SiFive's HiFive Pro P550, Developed in Partnership with Intel, Aims to Be the Fastest RISC-V SBC Yet

"RISC-V is inevitable," the company claims, as it partners with x86 giant Intel to release its quad-core 64-bit micro-ATX dev board.

Gareth Halfacree
16 days agoHW101

SiFive has revealed additional details about its upcoming HiFive Pro P550 single-board computer (SBC), a desktop-class device built in partnership with Intel, which the companies hope will become the go-to gadget for RISC-V software and hardware development.

"RISC-V is inevitable," SiFive claims, referring to the free and open-source instruction set architecture (ISA) which has been enjoying rapid growth as an alternative to proprietary rivals like Arm and x86, "and the HiFive Pro P550 development system exemplifies that. In partnership, Intel and SiFive are excited to introduce the highest performance RISC-V development board, which is scheduled to be available Summer 2023."

The heart of the HiFive Pro P550 is the Intel Horse Creek system-on-chip (SoC), which offers four 64-bit RISC-V processor cores using a thirteen-stage triple-issue out-of-order execution pipeline tailored for high performance. Elsewhere on the board is 16GB of high-speed DDR5 memory, which is not user-upgradeable, plus two 16-lane PCI Express Gen. 3 expansion slots for additional hardware.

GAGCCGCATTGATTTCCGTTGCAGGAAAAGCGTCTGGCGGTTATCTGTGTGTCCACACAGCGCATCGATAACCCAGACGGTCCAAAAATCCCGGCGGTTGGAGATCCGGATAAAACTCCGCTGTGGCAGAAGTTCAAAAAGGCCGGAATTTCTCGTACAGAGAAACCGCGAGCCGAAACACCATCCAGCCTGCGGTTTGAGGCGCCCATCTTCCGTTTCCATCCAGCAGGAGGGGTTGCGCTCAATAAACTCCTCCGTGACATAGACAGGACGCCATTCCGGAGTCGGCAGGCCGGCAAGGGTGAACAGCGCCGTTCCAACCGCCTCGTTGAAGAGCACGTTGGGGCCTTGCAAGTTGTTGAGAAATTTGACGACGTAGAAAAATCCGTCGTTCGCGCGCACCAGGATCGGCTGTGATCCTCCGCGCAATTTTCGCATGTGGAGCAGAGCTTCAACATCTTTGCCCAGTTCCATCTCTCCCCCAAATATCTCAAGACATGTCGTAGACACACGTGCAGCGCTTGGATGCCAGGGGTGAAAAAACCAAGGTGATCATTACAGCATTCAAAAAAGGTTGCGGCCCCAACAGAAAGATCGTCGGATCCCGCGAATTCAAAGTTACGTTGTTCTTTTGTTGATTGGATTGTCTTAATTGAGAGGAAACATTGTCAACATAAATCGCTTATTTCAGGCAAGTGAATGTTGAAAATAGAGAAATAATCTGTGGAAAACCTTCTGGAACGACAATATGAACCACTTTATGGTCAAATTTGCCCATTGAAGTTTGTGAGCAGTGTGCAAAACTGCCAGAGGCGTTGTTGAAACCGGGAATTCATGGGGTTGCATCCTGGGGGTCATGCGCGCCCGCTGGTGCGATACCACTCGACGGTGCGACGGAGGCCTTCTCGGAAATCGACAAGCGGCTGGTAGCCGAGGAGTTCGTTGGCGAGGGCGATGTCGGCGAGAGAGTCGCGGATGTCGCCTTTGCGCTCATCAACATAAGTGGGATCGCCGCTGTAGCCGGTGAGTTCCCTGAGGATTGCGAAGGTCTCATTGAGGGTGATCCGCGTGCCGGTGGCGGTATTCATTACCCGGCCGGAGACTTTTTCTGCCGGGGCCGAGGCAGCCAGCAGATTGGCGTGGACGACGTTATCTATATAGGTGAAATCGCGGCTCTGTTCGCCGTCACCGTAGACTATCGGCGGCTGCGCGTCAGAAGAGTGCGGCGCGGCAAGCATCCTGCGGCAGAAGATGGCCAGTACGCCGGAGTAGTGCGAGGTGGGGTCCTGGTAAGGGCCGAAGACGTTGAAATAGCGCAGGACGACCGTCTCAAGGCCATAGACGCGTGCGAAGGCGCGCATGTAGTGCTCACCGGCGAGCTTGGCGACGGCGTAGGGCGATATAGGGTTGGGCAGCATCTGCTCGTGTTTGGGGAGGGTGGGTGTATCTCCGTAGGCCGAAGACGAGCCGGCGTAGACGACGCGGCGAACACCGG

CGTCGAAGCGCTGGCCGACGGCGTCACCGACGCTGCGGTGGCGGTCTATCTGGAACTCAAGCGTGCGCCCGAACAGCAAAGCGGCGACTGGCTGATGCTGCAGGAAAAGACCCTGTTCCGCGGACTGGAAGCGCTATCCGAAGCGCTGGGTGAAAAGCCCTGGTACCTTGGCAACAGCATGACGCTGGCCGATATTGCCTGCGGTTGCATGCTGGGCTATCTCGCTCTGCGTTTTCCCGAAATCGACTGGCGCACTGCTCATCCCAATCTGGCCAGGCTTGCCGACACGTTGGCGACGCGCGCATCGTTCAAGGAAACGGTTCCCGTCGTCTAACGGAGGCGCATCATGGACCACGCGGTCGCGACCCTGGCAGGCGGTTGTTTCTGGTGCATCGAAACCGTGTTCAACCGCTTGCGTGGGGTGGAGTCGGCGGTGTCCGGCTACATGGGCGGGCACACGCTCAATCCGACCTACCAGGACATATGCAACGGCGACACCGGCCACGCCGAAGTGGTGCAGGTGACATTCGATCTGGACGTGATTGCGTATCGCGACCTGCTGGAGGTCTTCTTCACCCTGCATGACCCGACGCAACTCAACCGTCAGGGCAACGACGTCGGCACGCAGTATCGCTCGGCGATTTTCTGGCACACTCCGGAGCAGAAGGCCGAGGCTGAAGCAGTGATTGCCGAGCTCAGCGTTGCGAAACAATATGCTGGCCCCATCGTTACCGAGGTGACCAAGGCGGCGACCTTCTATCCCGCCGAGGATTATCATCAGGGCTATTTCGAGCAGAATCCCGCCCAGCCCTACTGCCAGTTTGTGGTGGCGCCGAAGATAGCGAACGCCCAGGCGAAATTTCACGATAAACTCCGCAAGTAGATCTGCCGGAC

An input/output (IO) block to the rear of the board offers a single gigabit Ethernet port, with word of a 10-gig-Ethernet option, plus five USB 3.0 ports and an HDMI video output port. An E-key M.2 slot offers expansion for Wi-Fi and/or Bluetooth connectivity, while an M-key M.2 slot accepts 2280-sized Non-Volatile Memory Express (NVMe) solid-state storage.

A key feature of the HiFive Pro P550 is its performance: Intel and SiFive are positioning the board and its chip as being desktop-class, making it ideal for RISC-V development projects. Its size, too, is desktop-class, using the micro-ATX form factor — though it lacks the recently-ratified RISC-V Vector extension that would have given the board an edge for machine-learning and similar workloads.

What SiFive hasn't yet revealed, however, is the price. The company's previous application-class RISC-V products have sat towards the higher end of the market, and the specifications of the HiFive Pro P550 — plus the "Pro" in the name — suggest the new board will be no different. As a result, it'll be going up against lower-specification but more affordable devices like the StarFive VisionFive 2 and PINE64's Star64 — both of which uses the quad-core StarFive JH7110 system-on-chip.

Those interesting in being kept informed of SiFive's progress as the HiFive Pro P550 works its way to the planned summer release can sign up for news on the company's website.

Gareth Halfacree
Freelance journalist, technical author, hacker, tinkerer, erstwhile sysadmin. For hire: freelance@halfacree.co.uk.
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